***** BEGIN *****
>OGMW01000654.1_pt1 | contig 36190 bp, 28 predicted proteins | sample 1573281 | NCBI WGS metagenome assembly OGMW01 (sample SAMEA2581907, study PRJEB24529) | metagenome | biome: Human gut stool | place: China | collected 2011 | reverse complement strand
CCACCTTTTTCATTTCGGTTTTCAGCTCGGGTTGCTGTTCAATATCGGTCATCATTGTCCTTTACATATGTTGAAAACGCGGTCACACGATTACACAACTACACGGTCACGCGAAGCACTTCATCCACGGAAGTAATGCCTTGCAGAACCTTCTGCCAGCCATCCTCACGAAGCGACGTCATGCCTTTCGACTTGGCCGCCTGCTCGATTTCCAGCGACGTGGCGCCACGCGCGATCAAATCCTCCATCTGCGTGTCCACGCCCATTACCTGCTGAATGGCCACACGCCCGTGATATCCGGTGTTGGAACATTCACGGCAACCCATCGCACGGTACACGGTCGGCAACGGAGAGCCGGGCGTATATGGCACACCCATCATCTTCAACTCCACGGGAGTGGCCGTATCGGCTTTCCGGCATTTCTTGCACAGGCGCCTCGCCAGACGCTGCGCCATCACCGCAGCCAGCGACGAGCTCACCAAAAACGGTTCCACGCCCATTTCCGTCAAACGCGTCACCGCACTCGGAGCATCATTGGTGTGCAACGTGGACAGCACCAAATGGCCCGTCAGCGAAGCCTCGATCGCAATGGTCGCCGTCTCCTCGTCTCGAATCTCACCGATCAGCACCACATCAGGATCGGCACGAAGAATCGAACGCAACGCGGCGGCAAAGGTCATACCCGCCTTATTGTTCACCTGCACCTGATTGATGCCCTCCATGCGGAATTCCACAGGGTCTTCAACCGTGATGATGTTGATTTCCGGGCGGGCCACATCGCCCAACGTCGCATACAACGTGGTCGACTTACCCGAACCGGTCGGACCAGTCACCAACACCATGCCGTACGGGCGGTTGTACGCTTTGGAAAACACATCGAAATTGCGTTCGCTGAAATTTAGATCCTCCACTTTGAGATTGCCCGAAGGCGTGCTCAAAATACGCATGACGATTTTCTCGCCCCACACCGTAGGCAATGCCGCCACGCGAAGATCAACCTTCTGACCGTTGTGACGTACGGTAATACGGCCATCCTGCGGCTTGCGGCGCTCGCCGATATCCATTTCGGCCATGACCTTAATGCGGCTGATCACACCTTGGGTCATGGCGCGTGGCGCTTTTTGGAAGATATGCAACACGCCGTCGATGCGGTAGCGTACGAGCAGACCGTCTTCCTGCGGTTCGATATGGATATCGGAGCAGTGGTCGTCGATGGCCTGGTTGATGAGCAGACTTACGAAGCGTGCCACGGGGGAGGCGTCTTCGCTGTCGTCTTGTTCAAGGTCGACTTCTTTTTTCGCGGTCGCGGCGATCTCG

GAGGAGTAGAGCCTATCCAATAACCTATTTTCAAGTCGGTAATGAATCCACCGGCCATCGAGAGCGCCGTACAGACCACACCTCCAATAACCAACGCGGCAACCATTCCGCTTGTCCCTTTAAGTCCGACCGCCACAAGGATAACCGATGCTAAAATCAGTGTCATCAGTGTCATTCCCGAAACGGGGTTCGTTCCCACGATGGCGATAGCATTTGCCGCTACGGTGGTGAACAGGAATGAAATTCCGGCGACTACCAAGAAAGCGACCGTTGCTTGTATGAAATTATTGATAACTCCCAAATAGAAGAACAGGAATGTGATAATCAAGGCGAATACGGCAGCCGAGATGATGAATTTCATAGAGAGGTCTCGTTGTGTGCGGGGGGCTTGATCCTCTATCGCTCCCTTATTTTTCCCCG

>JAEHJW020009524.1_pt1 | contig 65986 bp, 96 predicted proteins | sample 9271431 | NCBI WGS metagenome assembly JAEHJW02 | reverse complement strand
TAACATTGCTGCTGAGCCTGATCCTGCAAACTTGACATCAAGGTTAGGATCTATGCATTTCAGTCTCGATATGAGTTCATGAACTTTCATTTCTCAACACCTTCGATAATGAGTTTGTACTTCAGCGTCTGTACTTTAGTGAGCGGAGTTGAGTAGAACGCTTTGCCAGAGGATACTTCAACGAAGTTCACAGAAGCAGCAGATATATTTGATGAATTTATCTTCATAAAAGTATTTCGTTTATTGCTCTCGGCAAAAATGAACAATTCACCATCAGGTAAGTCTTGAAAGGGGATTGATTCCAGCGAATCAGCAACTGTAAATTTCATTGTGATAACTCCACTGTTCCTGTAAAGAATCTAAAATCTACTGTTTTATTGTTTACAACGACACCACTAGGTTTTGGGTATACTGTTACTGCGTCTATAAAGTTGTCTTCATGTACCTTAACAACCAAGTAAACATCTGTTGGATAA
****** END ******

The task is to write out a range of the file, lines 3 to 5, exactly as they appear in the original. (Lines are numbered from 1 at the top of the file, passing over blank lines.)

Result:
GAGGAGTAGAGCCTATCCAATAACCTATTTTCAAGTCGGTAATGAATCCACCGGCCATCGAGAGCGCCGTACAGACCACACCTCCAATAACCAACGCGGCAACCATTCCGCTTGTCCCTTTAAGTCCGACCGCCACAAGGATAACCGATGCTAAAATCAGTGTCATCAGTGTCATTCCCGAAACGGGGTTCGTTCCCACGATGGCGATAGCATTTGCCGCTACGGTGGTGAACAGGAATGAAATTCCGGCGACTACCAAGAAAGCGACCGTTGCTTGTATGAAATTATTGATAACTCCCAAATAGAAGAACAGGAATGTGATAATCAAGGCGAATACGGCAGCCGAGATGATGAATTTCATAGAGAGGTCTCGTTGTGTGCGGGGGGCTTGATCCTCTATCGCTCCCTTATTTTTCCCCG

>JAEHJW020009524.1_pt1 | contig 65986 bp, 96 predicted proteins | sample 9271431 | NCBI WGS metagenome assembly JAEHJW02 | reverse complement strand
TAACATTGCTGCTGAGCCTGATCCTGCAAACTTGACATCAAGGTTAGGATCTATGCATTTCAGTCTCGATATGAGTTCATGAACTTTCATTTCTCAACACCTTCGATAATGAGTTTGTACTTCAGCGTCTGTACTTTAGTGAGCGGAGTTGAGTAGAACGCTTTGCCAGAGGATACTTCAACGAAGTTCACAGAAGCAGCAGATATATTTGATGAATTTATCTTCATAAAAGTATTTCGTTTATTGCTCTCGGCAAAAATGAACAATTCACCATCAGGTAAGTCTTGAAAGGGGATTGATTCCAGCGAATCAGCAACTGTAAATTTCATTGTGATAACTCCACTGTTCCTGTAAAGAATCTAAAATCTACTGTTTTATTGTTTACAACGACACCACTAGGTTTTGGGTATACTGTTACTGCGTCTATAAAGTTGTCTTCATGTACCTTAACAACCAAGTAAACATCTGTTGGATAA